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BT, GCHQ and NCA set challenge to find UK cyber defenders

Warwick Ashford

BT, government intelligence agency GCHQ and the new National Crime Agency (NCA) are to join forces to test the cream of the UK’s amateur cyber security talent to find the next generation of cyber defenders.

Experts from each organisation are to work together to design the final of this year’s Cyber Security Challenge UK, set to take place in March 2014.

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Stephanie Daman, CEO, Cyber Security Challenge UK, said: “To have such a diverse and high-profile combination of organisations working together to test the next generation of cyber security professionals suggests the final is going to be our most exciting yet.”

The final will test the skills of the UK’s most talented amateur cyber defenders in a two-day competition to find the latest UK cyber security champion.

Finalists will need to use technical, interpersonal and decision-making skills in a simulated work environment to solve the sort of problems cyber security professionals encounter every day.

Some 42 finalists have been identified during 10 months of virtual and face-to-face competitions, including the UK’s first civilian cyber security training camps held across England and Scotland in September 2013.

However, some places in the final are still open to any UK national not currently working as a cyber-security professional. To qualify, candidates must register with the challenge and prove their talent by playing one or more of the upcoming virtual qualifier competitions.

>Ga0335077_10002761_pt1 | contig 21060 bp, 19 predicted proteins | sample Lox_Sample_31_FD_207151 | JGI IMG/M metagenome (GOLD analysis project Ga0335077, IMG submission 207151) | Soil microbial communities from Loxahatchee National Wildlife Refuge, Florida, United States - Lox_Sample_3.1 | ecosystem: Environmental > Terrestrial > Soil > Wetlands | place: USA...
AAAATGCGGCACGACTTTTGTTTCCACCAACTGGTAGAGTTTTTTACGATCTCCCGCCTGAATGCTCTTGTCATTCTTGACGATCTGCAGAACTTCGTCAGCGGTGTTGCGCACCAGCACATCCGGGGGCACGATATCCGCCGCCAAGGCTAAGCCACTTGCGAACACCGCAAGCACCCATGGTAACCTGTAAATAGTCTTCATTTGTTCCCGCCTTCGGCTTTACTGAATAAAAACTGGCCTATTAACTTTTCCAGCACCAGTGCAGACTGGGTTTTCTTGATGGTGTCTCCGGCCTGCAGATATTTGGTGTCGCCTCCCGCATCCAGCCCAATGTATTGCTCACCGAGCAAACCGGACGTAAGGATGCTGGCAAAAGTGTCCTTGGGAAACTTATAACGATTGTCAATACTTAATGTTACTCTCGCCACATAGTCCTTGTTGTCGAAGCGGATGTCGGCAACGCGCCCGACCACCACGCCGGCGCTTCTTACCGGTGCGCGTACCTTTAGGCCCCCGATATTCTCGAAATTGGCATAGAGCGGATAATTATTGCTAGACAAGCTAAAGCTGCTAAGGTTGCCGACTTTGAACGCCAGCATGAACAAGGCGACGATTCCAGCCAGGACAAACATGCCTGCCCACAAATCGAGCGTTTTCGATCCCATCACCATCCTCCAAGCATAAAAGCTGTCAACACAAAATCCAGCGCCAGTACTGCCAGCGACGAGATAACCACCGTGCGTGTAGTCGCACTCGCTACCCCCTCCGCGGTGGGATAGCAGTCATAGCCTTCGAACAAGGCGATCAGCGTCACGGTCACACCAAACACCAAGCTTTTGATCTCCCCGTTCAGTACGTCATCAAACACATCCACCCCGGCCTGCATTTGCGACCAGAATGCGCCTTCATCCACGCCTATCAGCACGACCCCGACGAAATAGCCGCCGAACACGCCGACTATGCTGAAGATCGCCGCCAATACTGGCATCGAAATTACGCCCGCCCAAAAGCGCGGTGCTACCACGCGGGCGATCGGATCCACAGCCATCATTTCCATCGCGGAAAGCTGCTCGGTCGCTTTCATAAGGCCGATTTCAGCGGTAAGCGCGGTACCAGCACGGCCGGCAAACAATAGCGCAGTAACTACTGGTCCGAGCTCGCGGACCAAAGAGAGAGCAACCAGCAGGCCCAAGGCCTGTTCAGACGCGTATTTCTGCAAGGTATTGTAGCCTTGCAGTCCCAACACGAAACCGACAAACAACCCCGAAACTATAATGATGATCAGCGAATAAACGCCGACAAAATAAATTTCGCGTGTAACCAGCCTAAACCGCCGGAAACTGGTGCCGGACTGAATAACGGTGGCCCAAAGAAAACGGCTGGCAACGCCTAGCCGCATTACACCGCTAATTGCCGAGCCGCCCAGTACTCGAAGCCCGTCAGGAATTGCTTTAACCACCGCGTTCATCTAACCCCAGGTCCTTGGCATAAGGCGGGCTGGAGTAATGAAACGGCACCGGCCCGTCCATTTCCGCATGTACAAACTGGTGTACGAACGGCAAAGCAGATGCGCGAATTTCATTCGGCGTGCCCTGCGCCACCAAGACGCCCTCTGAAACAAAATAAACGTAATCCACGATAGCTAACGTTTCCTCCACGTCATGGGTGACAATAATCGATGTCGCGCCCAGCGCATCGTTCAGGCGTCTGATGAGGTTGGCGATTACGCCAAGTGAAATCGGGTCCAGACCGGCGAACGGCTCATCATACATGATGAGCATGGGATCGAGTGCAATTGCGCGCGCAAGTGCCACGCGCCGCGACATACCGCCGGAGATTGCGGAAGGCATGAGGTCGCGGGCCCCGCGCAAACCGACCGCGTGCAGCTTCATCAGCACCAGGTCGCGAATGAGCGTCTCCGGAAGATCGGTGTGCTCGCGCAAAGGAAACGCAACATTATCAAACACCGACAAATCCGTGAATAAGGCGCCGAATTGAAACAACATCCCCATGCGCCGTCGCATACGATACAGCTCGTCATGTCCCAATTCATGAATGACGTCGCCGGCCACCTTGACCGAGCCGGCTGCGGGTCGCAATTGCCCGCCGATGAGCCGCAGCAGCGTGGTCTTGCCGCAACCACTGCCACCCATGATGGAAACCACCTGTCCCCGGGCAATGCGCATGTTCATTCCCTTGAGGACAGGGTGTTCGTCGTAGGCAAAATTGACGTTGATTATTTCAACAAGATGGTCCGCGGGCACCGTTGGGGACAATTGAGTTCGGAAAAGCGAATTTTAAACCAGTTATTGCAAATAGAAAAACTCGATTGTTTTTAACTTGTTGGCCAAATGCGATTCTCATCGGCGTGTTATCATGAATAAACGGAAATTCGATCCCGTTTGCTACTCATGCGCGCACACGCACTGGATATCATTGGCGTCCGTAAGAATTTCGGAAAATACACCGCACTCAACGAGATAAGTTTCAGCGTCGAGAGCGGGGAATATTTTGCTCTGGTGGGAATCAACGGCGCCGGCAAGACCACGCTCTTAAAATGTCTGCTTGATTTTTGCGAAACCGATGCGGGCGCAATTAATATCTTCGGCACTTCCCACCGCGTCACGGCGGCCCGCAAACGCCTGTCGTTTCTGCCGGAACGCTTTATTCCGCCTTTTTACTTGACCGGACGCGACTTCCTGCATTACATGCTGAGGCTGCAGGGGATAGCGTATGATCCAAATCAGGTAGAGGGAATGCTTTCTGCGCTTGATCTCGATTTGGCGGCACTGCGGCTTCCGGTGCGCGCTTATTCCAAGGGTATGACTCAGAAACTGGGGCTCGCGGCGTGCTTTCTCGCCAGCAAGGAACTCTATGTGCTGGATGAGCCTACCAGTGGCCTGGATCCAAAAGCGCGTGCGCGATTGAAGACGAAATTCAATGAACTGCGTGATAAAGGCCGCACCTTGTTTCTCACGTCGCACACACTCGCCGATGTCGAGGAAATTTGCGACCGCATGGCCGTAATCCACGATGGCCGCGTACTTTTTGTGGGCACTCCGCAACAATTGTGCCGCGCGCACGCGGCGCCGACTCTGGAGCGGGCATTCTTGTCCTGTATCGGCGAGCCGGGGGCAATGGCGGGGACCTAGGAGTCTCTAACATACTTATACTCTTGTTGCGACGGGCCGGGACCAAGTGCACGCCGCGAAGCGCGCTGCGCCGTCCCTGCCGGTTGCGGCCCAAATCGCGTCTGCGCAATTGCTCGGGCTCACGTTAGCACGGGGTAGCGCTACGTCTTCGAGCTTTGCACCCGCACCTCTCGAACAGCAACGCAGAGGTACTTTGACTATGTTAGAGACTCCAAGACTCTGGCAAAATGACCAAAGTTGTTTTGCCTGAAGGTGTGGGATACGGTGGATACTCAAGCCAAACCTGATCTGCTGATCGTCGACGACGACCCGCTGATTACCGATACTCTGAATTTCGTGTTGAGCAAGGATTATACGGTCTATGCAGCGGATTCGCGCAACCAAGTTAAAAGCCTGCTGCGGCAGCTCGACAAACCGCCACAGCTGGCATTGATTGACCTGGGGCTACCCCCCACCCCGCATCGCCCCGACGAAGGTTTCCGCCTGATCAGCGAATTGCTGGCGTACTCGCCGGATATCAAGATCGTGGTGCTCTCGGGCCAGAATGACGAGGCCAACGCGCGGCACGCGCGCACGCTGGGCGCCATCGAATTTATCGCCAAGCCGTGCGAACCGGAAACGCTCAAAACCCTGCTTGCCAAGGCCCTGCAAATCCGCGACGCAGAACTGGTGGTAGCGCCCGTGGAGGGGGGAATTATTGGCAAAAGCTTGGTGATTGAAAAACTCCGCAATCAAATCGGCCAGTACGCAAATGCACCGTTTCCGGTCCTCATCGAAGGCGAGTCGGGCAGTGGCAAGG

The Cyber Security Challenge UK began in 2010 as three competitions run by a small group of supporters from industry, government and academia to address the shortage of UK cyber security practitioners.

Now in its fourth year, the challenge has grown its range of competitions to represent the variety of skills demanded in the profession and is backed by over 75 sponsors.

BT’s cyber director Bob Nowill said the Cyber Security Challenge and similar initiatives are key to encouraging people to develop their cyber skills and build a career in an interesting area of security.

Jonathan Hoyle, GCHQ's director general for government and industry cyber security, said competitors include a mix of self-taught talent who bring an unconventional and innovative approach to the challenges. 

“That innovation is really important to the UK in tackling cyber threats today and in the future,” he said.

Prizes for the competition include year-long placements at GCHQ to gain experience in fighting cyber crime.

With the sponsors’ support the challenge has handed out more than £200,000 of career enabling prizes to over 100 of the UK’s leading amateur cyber defenders, some of whom have moved into the profession.

Lee Miles, deputy head of the NCA, said the competition provided a unique opportunity to bring together some of the UK’s most talented amateurs in cyber security.

“These sorts of initiatives are vital for attracting talented people to consider careers in security and in law enforcement,” he said.


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